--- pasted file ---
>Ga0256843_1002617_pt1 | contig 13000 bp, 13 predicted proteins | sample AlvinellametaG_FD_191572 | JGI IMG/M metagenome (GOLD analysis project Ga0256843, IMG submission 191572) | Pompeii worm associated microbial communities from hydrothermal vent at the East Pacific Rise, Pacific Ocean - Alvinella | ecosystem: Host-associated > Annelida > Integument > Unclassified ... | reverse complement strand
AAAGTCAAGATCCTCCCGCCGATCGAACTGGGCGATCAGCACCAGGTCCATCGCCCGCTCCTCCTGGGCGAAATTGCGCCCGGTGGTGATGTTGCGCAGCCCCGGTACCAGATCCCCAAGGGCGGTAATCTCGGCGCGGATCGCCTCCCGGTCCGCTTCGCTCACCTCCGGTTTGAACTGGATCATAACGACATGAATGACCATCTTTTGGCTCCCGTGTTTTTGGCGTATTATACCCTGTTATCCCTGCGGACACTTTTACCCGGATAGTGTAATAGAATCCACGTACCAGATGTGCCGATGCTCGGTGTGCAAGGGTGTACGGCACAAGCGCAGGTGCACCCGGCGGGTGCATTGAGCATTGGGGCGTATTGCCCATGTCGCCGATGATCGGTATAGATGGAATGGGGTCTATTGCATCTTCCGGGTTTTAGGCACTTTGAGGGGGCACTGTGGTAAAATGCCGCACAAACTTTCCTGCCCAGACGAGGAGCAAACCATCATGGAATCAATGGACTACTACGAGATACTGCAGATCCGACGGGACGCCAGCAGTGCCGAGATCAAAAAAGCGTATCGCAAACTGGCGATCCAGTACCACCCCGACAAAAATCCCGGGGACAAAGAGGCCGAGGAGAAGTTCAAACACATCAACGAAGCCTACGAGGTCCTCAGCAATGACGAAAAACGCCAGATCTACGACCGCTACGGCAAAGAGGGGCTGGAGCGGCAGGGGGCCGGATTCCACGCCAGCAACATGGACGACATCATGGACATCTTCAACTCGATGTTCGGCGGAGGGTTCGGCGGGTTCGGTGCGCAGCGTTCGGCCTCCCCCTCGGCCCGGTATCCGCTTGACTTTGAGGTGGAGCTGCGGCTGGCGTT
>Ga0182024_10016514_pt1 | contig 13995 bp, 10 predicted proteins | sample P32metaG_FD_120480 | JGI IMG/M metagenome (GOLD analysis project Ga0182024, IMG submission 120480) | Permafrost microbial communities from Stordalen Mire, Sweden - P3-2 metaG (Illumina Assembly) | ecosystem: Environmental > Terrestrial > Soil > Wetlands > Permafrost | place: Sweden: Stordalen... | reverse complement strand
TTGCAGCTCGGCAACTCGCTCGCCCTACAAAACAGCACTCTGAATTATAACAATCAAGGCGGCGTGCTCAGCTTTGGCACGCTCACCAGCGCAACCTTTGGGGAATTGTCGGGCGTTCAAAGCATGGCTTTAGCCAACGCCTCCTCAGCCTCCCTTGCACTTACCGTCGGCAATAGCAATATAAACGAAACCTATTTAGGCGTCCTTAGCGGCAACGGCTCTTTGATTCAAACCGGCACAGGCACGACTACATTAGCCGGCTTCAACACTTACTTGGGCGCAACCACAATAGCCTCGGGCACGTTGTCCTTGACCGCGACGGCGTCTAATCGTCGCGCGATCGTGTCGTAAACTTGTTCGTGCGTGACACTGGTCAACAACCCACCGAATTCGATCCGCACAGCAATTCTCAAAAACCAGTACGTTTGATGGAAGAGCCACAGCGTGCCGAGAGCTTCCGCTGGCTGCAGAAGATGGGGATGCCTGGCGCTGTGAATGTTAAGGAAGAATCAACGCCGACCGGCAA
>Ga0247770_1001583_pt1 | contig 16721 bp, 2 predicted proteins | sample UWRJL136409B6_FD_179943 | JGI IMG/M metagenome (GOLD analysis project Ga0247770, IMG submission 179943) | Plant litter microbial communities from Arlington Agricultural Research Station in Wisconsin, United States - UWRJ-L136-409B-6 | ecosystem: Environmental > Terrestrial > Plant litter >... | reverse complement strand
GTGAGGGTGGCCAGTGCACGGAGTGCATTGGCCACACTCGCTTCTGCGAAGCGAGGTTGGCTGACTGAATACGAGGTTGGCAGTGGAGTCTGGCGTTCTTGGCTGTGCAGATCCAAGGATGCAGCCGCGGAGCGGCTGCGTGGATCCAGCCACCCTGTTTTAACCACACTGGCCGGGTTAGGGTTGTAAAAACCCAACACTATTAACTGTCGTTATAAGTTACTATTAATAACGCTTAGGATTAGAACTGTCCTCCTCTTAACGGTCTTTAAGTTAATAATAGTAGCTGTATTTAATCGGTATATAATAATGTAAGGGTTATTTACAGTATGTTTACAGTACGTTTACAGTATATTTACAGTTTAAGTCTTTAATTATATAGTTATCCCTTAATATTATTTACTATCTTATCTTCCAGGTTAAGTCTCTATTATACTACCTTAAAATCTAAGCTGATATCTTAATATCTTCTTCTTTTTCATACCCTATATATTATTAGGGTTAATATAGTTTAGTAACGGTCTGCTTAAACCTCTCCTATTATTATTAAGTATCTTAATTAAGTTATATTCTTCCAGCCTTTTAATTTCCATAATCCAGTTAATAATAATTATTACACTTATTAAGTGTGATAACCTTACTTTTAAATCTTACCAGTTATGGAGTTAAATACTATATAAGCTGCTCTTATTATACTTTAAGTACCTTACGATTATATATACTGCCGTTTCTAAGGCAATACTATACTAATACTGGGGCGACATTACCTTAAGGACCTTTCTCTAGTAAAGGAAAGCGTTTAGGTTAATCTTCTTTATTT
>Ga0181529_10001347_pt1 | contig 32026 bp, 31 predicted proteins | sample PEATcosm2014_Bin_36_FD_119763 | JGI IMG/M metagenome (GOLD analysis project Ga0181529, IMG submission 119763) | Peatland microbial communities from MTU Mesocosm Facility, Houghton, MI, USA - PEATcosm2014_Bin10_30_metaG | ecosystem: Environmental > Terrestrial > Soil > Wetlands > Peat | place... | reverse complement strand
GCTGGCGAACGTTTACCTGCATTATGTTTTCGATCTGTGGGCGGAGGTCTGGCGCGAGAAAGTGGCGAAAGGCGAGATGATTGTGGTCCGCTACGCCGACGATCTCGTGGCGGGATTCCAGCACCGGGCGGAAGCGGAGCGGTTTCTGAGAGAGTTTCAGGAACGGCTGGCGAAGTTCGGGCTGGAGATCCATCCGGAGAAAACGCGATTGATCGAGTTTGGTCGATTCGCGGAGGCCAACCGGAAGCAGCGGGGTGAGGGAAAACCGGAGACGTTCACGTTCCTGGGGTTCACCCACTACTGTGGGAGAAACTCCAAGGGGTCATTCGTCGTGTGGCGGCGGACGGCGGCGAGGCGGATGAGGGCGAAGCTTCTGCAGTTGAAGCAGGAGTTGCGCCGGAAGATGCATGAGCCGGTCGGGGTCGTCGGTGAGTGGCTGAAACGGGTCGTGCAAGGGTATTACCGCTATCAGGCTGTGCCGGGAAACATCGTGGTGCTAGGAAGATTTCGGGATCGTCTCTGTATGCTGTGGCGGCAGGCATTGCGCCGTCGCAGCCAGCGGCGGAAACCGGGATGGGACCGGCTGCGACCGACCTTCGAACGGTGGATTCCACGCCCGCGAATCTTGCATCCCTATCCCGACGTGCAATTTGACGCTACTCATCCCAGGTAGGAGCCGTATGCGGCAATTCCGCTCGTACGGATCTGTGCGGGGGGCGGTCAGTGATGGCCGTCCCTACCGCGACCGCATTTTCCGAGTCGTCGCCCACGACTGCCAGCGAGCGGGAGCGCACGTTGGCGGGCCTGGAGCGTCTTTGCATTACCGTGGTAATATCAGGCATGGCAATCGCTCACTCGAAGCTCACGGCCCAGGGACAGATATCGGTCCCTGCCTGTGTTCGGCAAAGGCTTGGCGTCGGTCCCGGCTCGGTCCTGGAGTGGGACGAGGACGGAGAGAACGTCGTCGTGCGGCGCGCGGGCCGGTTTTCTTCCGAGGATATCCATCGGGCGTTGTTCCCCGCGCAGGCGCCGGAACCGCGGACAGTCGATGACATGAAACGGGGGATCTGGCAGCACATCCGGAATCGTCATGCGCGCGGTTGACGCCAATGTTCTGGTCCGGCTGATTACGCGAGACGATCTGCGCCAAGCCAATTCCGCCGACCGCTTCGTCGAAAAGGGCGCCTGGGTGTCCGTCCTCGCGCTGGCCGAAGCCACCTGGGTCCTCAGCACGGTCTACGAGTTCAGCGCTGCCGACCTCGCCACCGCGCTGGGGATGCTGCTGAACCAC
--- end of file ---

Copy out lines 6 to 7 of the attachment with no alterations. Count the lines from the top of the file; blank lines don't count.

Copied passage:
GTGAGGGTGGCCAGTGCACGGAGTGCATTGGCCACACTCGCTTCTGCGAAGCGAGGTTGGCTGACTGAATACGAGGTTGGCAGTGGAGTCTGGCGTTCTTGGCTGTGCAGATCCAAGGATGCAGCCGCGGAGCGGCTGCGTGGATCCAGCCACCCTGTTTTAACCACACTGGCCGGGTTAGGGTTGTAAAAACCCAACACTATTAACTGTCGTTATAAGTTACTATTAATAACGCTTAGGATTAGAACTGTCCTCCTCTTAACGGTCTTTAAGTTAATAATAGTAGCTGTATTTAATCGGTATATAATAATGTAAGGGTTATTTACAGTATGTTTACAGTACGTTTACAGTATATTTACAGTTTAAGTCTTTAATTATATAGTTATCCCTTAATATTATTTACTATCTTATCTTCCAGGTTAAGTCTCTATTATACTACCTTAAAATCTAAGCTGATATCTTAATATCTTCTTCTTTTTCATACCCTATATATTATTAGGGTTAATATAGTTTAGTAACGGTCTGCTTAAACCTCTCCTATTATTATTAAGTATCTTAATTAAGTTATATTCTTCCAGCCTTTTAATTTCCATAATCCAGTTAATAATAATTATTACACTTATTAAGTGTGATAACCTTACTTTTAAATCTTACCAGTTATGGAGTTAAATACTATATAAGCTGCTCTTATTATACTTTAAGTACCTTACGATTATATATACTGCCGTTTCTAAGGCAATACTATACTAATACTGGGGCGACATTACCTTAAGGACCTTTCTCTAGTAAAGGAAAGCGTTTAGGTTAATCTTCTTTATTT
>Ga0181529_10001347_pt1 | contig 32026 bp, 31 predicted proteins | sample PEATcosm2014_Bin_36_FD_119763 | JGI IMG/M metagenome (GOLD analysis project Ga0181529, IMG submission 119763) | Peatland microbial communities from MTU Mesocosm Facility, Houghton, MI, USA - PEATcosm2014_Bin10_30_metaG | ecosystem: Environmental > Terrestrial > Soil > Wetlands > Peat | place... | reverse complement strand